“Behavioral finance” sounds like something only wolves of Wall Street need to worry about. But if you know a little about this topic, you could improve your regular saving and spending. Behavioral finance merges psychology and money, and experts are figuring out the science behind why people make irrational financial decisions. In the age of self-discovery, would you like to know why you make those impulse-buys or bad investments? It could have something to do with times of crisis (like the entire first half of 2020). John Forlines is the founder and chairman of JAForlines Family Office. So he tells Bold TV how your environment affects your behavior.
Reset your reference points
It’s human nature. Our behavior changes in times of crisis. For example, take the year 2020. With the global pandemic and nationwide economic shutdowns, our reality changed faster than you could say quarantine. Forlines says the most common mistake you can make is not resetting your reference points. At the beginning of a crisis, we typically guess it will end quickly. So when the situation continues (like these shutdowns), we have to constantly adjust and react. For example, many people haven’t made plans for after unemployment runs out. This situation causes stress, which can lead to bad decisions.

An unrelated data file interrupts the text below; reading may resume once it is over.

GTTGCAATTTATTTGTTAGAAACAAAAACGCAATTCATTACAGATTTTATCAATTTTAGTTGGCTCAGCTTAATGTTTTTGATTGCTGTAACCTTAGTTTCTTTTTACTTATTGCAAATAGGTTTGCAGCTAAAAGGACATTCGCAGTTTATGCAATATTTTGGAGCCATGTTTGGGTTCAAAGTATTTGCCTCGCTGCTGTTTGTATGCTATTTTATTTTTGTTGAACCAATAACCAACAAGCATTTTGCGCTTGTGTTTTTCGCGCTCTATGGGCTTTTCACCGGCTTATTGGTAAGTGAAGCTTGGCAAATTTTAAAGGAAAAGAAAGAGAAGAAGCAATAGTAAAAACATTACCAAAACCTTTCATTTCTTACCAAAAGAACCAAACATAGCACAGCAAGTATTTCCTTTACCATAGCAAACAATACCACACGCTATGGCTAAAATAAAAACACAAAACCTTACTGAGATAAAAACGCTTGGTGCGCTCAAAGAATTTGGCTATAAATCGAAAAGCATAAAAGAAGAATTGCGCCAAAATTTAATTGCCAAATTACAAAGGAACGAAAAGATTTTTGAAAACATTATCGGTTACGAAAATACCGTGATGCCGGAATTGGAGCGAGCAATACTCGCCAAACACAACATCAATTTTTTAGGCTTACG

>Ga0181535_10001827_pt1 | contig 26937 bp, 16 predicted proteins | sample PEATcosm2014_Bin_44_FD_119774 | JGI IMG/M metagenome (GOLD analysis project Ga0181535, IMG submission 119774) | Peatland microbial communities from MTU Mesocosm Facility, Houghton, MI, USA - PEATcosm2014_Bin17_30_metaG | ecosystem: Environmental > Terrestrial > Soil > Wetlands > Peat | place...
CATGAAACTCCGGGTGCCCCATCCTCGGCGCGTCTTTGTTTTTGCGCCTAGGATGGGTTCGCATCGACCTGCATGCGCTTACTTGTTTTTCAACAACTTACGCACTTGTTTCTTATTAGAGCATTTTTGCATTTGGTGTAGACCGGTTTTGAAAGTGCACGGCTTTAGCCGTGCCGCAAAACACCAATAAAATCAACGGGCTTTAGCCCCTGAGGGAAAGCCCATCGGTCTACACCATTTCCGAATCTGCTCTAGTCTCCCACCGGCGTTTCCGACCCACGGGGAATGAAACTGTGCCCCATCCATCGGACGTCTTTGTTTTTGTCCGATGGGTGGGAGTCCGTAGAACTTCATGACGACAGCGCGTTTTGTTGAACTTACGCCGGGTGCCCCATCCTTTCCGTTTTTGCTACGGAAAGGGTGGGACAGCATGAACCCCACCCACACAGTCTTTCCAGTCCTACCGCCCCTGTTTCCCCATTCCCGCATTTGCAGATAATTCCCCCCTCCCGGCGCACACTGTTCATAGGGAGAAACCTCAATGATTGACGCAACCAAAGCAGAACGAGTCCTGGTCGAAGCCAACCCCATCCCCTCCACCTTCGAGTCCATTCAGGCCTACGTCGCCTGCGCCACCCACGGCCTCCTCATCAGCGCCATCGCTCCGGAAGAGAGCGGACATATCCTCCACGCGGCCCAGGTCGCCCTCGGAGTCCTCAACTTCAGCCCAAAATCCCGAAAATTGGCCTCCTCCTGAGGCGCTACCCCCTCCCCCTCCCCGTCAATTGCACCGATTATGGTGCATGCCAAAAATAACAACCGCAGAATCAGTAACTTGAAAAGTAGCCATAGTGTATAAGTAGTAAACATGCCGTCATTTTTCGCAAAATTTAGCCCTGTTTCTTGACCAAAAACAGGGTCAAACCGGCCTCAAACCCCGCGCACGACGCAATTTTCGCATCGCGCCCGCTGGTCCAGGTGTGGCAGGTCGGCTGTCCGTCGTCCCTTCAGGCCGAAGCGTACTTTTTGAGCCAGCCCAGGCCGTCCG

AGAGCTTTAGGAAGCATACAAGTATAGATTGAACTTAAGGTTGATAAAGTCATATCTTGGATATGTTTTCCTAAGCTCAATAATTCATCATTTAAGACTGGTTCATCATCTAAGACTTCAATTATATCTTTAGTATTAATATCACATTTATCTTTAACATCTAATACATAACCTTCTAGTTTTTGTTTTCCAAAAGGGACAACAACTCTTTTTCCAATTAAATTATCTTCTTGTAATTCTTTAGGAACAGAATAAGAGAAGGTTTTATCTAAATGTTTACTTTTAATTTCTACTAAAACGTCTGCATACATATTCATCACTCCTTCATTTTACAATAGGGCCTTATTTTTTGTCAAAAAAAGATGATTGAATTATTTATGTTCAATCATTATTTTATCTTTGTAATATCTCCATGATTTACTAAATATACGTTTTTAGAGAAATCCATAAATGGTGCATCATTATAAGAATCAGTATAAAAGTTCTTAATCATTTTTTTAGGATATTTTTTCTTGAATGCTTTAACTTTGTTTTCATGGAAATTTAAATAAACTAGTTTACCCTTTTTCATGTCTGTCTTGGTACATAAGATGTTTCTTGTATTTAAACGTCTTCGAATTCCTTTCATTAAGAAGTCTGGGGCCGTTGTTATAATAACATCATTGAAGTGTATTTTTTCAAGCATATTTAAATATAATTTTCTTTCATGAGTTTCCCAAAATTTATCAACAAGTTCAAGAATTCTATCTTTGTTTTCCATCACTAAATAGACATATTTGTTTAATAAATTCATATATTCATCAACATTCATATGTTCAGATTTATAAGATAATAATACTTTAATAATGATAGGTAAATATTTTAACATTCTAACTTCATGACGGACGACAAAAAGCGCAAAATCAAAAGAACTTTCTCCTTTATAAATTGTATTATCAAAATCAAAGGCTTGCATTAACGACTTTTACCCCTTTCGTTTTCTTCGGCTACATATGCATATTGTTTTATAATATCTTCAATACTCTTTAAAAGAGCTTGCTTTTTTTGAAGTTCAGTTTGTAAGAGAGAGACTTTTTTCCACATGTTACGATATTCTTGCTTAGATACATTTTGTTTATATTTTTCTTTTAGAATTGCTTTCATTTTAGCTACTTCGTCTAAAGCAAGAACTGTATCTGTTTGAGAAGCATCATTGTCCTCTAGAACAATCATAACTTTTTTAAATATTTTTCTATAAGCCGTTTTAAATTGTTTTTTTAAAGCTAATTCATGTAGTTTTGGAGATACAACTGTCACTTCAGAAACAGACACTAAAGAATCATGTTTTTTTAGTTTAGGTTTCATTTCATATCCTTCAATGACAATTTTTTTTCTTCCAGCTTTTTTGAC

Looking at the long game
So how stressed should you be right now? Here’s what you should know about times of financial crisis: The effects are short-, medium- and long-term. Short-term effects can overtake our decisions if we don’t reset our reference points. Medium effects last about three to six months and are typically negative. For example, the first part of our stimulus checks are running out, and our public markets will be rocky for a while. But experts believe the long-term effects won’t be terrible. Don’t let the cognitive stress of the moment make you freak out. Do your research and hold the line!